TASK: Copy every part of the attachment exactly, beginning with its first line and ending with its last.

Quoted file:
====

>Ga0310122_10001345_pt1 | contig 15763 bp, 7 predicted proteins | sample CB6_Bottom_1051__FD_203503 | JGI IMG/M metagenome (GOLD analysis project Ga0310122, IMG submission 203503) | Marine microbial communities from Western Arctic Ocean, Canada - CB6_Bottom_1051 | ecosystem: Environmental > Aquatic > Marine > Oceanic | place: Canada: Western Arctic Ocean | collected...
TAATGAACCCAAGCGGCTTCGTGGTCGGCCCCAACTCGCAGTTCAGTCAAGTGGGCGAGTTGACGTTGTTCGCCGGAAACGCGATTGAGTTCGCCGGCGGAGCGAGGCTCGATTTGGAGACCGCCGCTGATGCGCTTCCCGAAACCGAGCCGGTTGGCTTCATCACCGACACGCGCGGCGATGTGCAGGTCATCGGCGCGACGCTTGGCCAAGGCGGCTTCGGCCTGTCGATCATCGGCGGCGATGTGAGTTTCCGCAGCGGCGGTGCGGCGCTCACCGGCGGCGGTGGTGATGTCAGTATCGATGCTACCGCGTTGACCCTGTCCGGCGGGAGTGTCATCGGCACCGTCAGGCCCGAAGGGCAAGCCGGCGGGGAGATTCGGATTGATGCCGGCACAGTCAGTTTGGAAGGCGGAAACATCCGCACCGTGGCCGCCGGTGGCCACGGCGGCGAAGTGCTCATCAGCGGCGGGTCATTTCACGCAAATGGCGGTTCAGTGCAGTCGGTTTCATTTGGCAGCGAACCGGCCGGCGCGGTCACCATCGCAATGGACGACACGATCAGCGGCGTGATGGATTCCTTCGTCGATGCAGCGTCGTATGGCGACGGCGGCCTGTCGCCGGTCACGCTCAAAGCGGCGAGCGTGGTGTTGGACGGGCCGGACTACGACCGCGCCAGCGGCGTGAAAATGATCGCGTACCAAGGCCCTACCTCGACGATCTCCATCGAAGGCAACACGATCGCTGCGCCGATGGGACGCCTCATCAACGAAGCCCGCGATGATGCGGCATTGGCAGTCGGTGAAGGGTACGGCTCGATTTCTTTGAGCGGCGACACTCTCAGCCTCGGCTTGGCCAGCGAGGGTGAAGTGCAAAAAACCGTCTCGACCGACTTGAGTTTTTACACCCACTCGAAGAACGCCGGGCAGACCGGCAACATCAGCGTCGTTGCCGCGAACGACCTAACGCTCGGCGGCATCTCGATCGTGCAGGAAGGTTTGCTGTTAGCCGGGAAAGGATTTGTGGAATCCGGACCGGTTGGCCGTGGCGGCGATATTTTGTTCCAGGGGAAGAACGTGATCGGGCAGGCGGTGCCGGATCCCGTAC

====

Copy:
>Ga0310122_10001345_pt1 | contig 15763 bp, 7 predicted proteins | sample CB6_Bottom_1051__FD_203503 | JGI IMG/M metagenome (GOLD analysis project Ga0310122, IMG submission 203503) | Marine microbial communities from Western Arctic Ocean, Canada - CB6_Bottom_1051 | ecosystem: Environmental > Aquatic > Marine > Oceanic | place: Canada: Western Arctic Ocean | collected...
TAATGAACCCAAGCGGCTTCGTGGTCGGCCCCAACTCGCAGTTCAGTCAAGTGGGCGAGTTGACGTTGTTCGCCGGAAACGCGATTGAGTTCGCCGGCGGAGCGAGGCTCGATTTGGAGACCGCCGCTGATGCGCTTCCCGAAACCGAGCCGGTTGGCTTCATCACCGACACGCGCGGCGATGTGCAGGTCATCGGCGCGACGCTTGGCCAAGGCGGCTTCGGCCTGTCGATCATCGGCGGCGATGTGAGTTTCCGCAGCGGCGGTGCGGCGCTCACCGGCGGCGGTGGTGATGTCAGTATCGATGCTACCGCGTTGACCCTGTCCGGCGGGAGTGTCATCGGCACCGTCAGGCCCGAAGGGCAAGCCGGCGGGGAGATTCGGATTGATGCCGGCACAGTCAGTTTGGAAGGCGGAAACATCCGCACCGTGGCCGCCGGTGGCCACGGCGGCGAAGTGCTCATCAGCGGCGGGTCATTTCACGCAAATGGCGGTTCAGTGCAGTCGGTTTCATTTGGCAGCGAACCGGCCGGCGCGGTCACCATCGCAATGGACGACACGATCAGCGGCGTGATGGATTCCTTCGTCGATGCAGCGTCGTATGGCGACGGCGGCCTGTCGCCGGTCACGCTCAAAGCGGCGAGCGTGGTGTTGGACGGGCCGGACTACGACCGCGCCAGCGGCGTGAAAATGATCGCGTACCAAGGCCCTACCTCGACGATCTCCATCGAAGGCAACACGATCGCTGCGCCGATGGGACGCCTCATCAACGAAGCCCGCGATGATGCGGCATTGGCAGTCGGTGAAGGGTACGGCTCGATTTCTTTGAGCGGCGACACTCTCAGCCTCGGCTTGGCCAGCGAGGGTGAAGTGCAAAAAACCGTCTCGACCGACTTGAGTTTTTACACCCACTCGAAGAACGCCGGGCAGACCGGCAACATCAGCGTCGTTGCCGCGAACGACCTAACGCTCGGCGGCATCTCGATCGTGCAGGAAGGTTTGCTGTTAGCCGGGAAAGGATTTGTGGAATCCGGACCGGTTGGCCGTGGCGGCGATATTTTGTTCCAGGGGAAGAACGTGATCGGGCAGGCGGTGCCGGATCCCGTAC